As noted above, state and federal laws may vary regarding the punishment for possession of an illegal substance. At the most basic definition, an individual has possession of an illegal substance when that individual is aware of the presence of the illegal substance and has physical control of the substance.

An individual also has possession of an illegal substance, including narcotics, if that individual has the power and intention to control the substance. Criminal possession is defined as holding property that is illegal to possess.

Law enforcement may show possession in two ways: actual possession and constructive possession. With actual possession, the individual has actual possession of an illegal substance that is physically on their person.

It may also be possible for an individual to be in possession of an illegal substance even when the substance is not on the individual’s physical person. An individual may also be in possession of an illegal substance that the individual does not own.

In addition, it may be possible for more than one individual to be in possession of an illegal substance.

What Are Drug Distribution Penalties?

The distribution of drugs is typically a felony. However, this may vary by jurisdiction.

Felonies are serious offenses that are punishable by a year or more in state or federal prison. The penalties for drug distribution charges vary based on the type of the drug and the amount of the drug.

For example, illegal distribution of Schedule I controlled substances is more harshly punished than the illegal distribution of Schedule V controlled substances. Additionally, the larger the amount of drugs that are possessed for distribution, the harsher the penalty will be.

The penalties for distribution typically include a period of incarceration that ranges from one year to ten years in prison. Additionally, criminal fines may also be ordered, which may range from $100 to $10,000.

The penalty may be increased if certain aggravating factors were present. These factors include:

  • Prior drug arrest history;
  • The sale of drugs to a minor or the sale of drugs on school grounds;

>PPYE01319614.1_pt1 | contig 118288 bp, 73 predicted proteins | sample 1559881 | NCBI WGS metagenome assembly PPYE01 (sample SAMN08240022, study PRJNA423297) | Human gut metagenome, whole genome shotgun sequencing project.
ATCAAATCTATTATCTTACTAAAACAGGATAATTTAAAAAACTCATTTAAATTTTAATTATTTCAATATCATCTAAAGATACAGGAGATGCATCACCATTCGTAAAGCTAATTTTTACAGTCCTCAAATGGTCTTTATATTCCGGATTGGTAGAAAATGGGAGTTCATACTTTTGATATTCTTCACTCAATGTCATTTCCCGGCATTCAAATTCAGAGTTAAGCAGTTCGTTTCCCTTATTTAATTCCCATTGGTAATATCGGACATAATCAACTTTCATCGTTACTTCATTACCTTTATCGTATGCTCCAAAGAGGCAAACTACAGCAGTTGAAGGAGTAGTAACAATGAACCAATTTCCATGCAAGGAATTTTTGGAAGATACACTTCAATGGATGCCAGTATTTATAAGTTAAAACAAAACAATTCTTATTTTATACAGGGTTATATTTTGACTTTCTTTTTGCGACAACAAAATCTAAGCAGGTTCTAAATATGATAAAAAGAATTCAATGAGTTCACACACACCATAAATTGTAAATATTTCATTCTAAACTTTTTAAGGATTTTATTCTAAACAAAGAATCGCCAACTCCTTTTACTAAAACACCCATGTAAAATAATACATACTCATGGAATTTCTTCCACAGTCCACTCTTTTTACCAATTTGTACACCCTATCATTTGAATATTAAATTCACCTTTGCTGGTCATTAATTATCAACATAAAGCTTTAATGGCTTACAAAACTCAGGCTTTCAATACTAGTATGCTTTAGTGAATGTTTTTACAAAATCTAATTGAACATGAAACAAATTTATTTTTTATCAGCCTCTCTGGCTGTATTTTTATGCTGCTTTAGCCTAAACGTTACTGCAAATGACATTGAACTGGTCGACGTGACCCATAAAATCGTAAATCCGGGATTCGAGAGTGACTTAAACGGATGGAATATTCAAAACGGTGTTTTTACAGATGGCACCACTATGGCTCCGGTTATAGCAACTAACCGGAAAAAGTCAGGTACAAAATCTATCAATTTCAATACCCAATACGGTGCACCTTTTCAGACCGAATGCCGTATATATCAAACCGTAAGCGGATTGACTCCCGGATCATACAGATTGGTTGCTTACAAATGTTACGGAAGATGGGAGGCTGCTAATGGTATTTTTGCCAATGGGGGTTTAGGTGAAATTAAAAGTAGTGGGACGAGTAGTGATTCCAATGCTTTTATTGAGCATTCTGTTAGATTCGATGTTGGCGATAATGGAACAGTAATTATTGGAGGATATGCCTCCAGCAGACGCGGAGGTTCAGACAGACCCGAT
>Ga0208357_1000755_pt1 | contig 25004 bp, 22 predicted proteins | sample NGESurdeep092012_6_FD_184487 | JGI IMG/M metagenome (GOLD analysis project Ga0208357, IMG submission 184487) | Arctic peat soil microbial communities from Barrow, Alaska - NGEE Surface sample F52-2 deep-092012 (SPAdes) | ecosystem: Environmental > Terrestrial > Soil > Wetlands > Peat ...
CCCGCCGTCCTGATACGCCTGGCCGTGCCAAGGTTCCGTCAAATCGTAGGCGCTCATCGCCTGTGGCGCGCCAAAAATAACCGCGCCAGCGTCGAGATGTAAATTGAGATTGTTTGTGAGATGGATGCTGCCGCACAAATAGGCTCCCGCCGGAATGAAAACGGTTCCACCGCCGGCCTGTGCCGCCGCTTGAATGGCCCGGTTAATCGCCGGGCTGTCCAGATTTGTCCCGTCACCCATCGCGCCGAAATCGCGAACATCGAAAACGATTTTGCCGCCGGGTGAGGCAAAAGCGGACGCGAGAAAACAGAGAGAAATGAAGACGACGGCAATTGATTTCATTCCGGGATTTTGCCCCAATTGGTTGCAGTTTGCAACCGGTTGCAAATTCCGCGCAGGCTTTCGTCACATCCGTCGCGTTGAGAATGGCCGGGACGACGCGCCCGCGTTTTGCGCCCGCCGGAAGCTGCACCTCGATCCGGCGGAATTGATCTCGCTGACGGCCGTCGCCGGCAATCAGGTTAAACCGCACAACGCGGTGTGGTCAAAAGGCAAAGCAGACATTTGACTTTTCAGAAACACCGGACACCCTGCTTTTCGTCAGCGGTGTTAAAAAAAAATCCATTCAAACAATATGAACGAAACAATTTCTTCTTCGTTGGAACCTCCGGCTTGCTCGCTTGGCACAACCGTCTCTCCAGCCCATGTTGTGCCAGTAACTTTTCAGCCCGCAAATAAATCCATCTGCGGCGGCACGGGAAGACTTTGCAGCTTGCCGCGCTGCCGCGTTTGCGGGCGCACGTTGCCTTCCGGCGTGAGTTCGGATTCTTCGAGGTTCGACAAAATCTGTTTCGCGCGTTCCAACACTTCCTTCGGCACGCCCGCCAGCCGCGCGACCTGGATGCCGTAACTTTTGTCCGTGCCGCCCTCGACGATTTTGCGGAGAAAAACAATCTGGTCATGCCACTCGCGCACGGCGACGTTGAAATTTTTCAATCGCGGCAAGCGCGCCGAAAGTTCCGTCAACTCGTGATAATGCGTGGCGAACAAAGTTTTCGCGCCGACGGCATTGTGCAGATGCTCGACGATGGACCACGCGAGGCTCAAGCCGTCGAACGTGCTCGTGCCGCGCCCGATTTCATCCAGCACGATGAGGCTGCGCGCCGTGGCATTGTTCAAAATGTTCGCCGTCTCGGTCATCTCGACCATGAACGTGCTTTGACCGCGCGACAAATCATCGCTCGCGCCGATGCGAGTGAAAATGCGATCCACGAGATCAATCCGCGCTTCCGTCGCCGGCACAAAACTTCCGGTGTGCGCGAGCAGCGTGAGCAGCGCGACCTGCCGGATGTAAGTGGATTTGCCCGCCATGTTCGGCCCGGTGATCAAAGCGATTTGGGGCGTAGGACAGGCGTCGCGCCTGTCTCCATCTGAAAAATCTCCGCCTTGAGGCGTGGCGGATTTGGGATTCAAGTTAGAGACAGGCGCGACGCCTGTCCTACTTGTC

• Distribution while armed;
  • If children were involved;
  • The classification of the drug being distributed.

Many drug distribution cases involve the civil forfeiture of assets. In a civil forfeiture, the federal agency, the state, or the municipality that is responsible for the prosecution will be permitted to permanently seize assets that were associated with the crime of distribution. Assets that may be seized include:

  • Monetary proceeds from the drug distribution;
  • Buildings that were used as grow houses;
  • Vehicles that were used to transport the drugs.

How Much of the Substance Must Be Present for a Drug Trafficking Charge?

How much of a substance must be present for a drug trafficking charge depends on the circumstances of the case. Whether an offense is charged as a simple possession crime or as drug trafficking may depend on the amount of the drug that was involved as well as the type of drug.

For example, possession of three grams of marijuana may result in an individual being charged with drug possession. On the other hand, being in possession of 25 pounds of marijuana may result in a drug trafficking charge.

In contrast, some drugs only take a small amount to result in a trafficking charge. For example, if an individual is in possession of as little as a few grams of cocaine or heroin, they may be charged with drug trafficking.

Do I Need a Lawyer for a Drug Distribution Arrest?

It is essential to have the assistance of a drug lawyer if you have been arrested and charged with a drug distribution crime. If you have been arrested or charged, then a prosecutor is building a case against you in hopes of securing a conviction and a prison sentence.

Your drug distribution lawyer will review your case, determine if any defenses are available to you, and represent you during any court proceedings. A drug conviction can affect you for the rest of your life, so it is important to have an attorney protecting your rights.